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Undoing Institucional Racism

This past Thursday and Friday I attended a workshop on Undoing Institutional Racism led by the Peoples Institute. It was an amazing experience that has given me plenty to think about. I am still trying to process most of it.

I think what struck me the most was the whole history of the birth of "Race." Historically there has always been reference to different people's nationality, but actual race didn't come into play until about the 1600s.

It all started with some dumbass finding a white large skull in the Cucasian mountains which he deemed to be of a white person who was obviously of higher mental capacity since the skull was larger than most others. This is the term where Caucasoid comes from. Along with these, other races were created, the Mongoloid (Yellow/Asian), Australoid (Red/Brown), and the Negroid (Black). The last of these is the only one that actually got its name from a color and not location, already being looked at as less than human. The term white is first used int the U.S. in a legal contruct in 1691. This is where all the slave stuffs is going on which most people are familiar with.

The thing I find the most unbelievable is that while I do not agree with this way of thinking that prevailed back then, I can see their "logic." However later on in the late 1800s early 1900s people that are Asian and Indian start to attempt to prove their "whiteness" so they can become citizens of the U.S. At this point the requirements for citizenship are to be "Free, White, and of good moral character" so there are a lot of free men of good moral character that are interested in proving that they are White. By definition then the White person was one of Caucasoid descent. In 1914 a guy by the name of Thind, born in the Caucasian Mountains uses this to argue that he is White. Case goes to the Supreme Court and the outcome is something like this:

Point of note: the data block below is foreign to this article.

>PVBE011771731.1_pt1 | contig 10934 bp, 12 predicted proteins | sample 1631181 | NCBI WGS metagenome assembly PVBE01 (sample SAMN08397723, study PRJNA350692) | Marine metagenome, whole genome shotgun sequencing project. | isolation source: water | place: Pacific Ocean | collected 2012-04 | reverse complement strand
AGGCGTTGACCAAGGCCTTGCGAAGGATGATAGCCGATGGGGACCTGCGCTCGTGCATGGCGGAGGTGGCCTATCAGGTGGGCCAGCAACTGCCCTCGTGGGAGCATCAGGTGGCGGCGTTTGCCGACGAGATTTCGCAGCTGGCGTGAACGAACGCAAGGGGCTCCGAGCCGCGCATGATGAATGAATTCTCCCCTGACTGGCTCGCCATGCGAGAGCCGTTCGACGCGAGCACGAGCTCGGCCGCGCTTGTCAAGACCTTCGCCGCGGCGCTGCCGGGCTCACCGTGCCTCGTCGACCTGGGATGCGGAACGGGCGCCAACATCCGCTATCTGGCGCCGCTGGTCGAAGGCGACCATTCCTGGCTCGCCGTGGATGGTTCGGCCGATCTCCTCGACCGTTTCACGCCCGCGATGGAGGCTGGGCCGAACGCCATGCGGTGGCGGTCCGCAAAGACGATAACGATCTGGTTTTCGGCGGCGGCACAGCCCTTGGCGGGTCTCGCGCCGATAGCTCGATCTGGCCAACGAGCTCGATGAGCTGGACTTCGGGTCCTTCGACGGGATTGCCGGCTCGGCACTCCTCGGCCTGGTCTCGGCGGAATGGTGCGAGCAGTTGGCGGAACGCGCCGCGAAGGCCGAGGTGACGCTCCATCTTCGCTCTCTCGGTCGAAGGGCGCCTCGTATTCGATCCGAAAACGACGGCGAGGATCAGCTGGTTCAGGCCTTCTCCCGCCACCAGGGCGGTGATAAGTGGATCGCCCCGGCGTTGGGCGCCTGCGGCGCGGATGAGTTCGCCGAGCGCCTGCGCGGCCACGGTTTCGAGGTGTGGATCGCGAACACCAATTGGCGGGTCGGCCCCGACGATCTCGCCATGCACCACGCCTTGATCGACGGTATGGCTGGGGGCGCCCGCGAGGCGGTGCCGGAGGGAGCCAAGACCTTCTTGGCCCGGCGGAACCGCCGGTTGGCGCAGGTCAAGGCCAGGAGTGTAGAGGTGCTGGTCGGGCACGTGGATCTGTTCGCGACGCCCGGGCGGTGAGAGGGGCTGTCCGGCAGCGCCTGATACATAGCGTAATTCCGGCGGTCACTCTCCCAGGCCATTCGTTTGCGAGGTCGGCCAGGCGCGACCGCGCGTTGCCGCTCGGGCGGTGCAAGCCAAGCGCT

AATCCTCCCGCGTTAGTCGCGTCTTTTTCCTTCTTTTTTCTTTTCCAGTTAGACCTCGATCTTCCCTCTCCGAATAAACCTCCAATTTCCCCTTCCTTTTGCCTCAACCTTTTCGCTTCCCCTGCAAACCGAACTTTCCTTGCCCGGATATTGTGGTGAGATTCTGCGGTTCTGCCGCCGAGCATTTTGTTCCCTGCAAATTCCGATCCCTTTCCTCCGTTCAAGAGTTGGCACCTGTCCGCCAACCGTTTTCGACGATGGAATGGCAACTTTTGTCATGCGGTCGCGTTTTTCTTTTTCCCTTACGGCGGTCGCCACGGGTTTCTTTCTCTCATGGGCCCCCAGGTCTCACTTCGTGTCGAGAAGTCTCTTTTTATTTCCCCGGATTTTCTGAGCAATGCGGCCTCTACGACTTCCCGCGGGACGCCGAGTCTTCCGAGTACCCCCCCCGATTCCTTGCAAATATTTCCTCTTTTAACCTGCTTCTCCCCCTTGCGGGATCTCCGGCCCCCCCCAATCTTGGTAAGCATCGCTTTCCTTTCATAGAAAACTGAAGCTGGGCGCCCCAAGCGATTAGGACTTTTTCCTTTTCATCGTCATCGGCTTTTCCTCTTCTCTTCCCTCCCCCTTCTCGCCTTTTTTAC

"Wait, oh we are sorry did we say that White means of Caucasoid descent?? Actually what we meant was that White is determined by the 'common perception of whiteness.' You clearly are not commonly perceived as white, you are brown."

From here on the common perception of Whiteness has ruled and affected everyone's reality, trickling down to our very own....

As it was very well put by our trainer: "Sticks and stones can break my bones but words can determine our reality for generations to come."

This is only one thing drifting through my brain at the moment.... maybe once I process more I will update again.

Anyway, PBS has a good website on this topic if anyone is interested: Race- The Power of an Illision


( 1 comment — Leave a comment )
(Deleted comment)
Jul. 29th, 2009 08:36 pm (UTC)
Yea I don't see it as a race but as a religion, and while they do deal with a lot of antisemitism, and it often intersects /w race, I think that it is not a race. However, I don't know the history of that assumption. All I know is that it mostly comes up when talking about race and White privilege and then suddenly every White person in the room isn't White anymore, they are poor, or gay, or disabled, or Jewish. While all these labels carry their own weight of oppression, it does not take away White privilege.

As someone posted in this thread:


I think that if you were to ask a White Jewish person about his/her experiences it would vary greatly from that of a Jewish person of color.
( 1 comment — Leave a comment )



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